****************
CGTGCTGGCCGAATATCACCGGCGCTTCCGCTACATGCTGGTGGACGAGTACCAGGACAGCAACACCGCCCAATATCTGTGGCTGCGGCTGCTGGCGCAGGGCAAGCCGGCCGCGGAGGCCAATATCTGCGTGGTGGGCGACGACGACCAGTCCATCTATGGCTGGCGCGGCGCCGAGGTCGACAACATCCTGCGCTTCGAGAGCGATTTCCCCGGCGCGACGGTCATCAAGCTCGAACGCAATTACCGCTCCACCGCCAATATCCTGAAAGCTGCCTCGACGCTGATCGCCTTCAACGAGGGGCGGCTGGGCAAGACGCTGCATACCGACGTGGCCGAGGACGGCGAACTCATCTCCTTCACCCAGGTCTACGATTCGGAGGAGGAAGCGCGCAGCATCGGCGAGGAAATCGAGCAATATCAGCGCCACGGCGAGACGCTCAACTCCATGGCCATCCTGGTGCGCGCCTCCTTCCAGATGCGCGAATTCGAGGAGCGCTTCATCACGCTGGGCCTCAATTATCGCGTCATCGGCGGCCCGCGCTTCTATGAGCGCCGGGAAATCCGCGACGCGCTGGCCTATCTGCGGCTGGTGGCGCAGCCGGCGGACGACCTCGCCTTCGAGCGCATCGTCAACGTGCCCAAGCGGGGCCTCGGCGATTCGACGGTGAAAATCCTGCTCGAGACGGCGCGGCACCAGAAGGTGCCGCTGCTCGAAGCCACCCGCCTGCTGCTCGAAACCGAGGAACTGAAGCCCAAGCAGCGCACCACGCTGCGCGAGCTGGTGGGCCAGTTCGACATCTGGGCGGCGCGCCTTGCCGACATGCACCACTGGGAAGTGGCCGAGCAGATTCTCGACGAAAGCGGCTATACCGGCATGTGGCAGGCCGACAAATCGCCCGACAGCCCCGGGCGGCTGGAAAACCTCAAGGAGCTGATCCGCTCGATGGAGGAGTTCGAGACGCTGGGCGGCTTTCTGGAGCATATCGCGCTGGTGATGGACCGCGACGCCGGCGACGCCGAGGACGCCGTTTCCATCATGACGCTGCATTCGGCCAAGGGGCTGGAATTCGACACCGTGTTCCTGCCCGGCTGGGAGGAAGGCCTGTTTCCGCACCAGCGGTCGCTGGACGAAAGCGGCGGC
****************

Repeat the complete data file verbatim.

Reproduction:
CGTGCTGGCCGAATATCACCGGCGCTTCCGCTACATGCTGGTGGACGAGTACCAGGACAGCAACACCGCCCAATATCTGTGGCTGCGGCTGCTGGCGCAGGGCAAGCCGGCCGCGGAGGCCAATATCTGCGTGGTGGGCGACGACGACCAGTCCATCTATGGCTGGCGCGGCGCCGAGGTCGACAACATCCTGCGCTTCGAGAGCGATTTCCCCGGCGCGACGGTCATCAAGCTCGAACGCAATTACCGCTCCACCGCCAATATCCTGAAAGCTGCCTCGACGCTGATCGCCTTCAACGAGGGGCGGCTGGGCAAGACGCTGCATACCGACGTGGCCGAGGACGGCGAACTCATCTCCTTCACCCAGGTCTACGATTCGGAGGAGGAAGCGCGCAGCATCGGCGAGGAAATCGAGCAATATCAGCGCCACGGCGAGACGCTCAACTCCATGGCCATCCTGGTGCGCGCCTCCTTCCAGATGCGCGAATTCGAGGAGCGCTTCATCACGCTGGGCCTCAATTATCGCGTCATCGGCGGCCCGCGCTTCTATGAGCGCCGGGAAATCCGCGACGCGCTGGCCTATCTGCGGCTGGTGGCGCAGCCGGCGGACGACCTCGCCTTCGAGCGCATCGTCAACGTGCCCAAGCGGGGCCTCGGCGATTCGACGGTGAAAATCCTGCTCGAGACGGCGCGGCACCAGAAGGTGCCGCTGCTCGAAGCCACCCGCCTGCTGCTCGAAACCGAGGAACTGAAGCCCAAGCAGCGCACCACGCTGCGCGAGCTGGTGGGCCAGTTCGACATCTGGGCGGCGCGCCTTGCCGACATGCACCACTGGGAAGTGGCCGAGCAGATTCTCGACGAAAGCGGCTATACCGGCATGTGGCAGGCCGACAAATCGCCCGACAGCCCCGGGCGGCTGGAAAACCTCAAGGAGCTGATCCGCTCGATGGAGGAGTTCGAGACGCTGGGCGGCTTTCTGGAGCATATCGCGCTGGTGATGGACCGCGACGCCGGCGACGCCGAGGACGCCGTTTCCATCATGACGCTGCATTCGGCCAAGGGGCTGGAATTCGACACCGTGTTCCTGCCCGGCTGGGAGGAAGGCCTGTTTCCGCACCAGCGGTCGCTGGACGAAAGCGGCGGC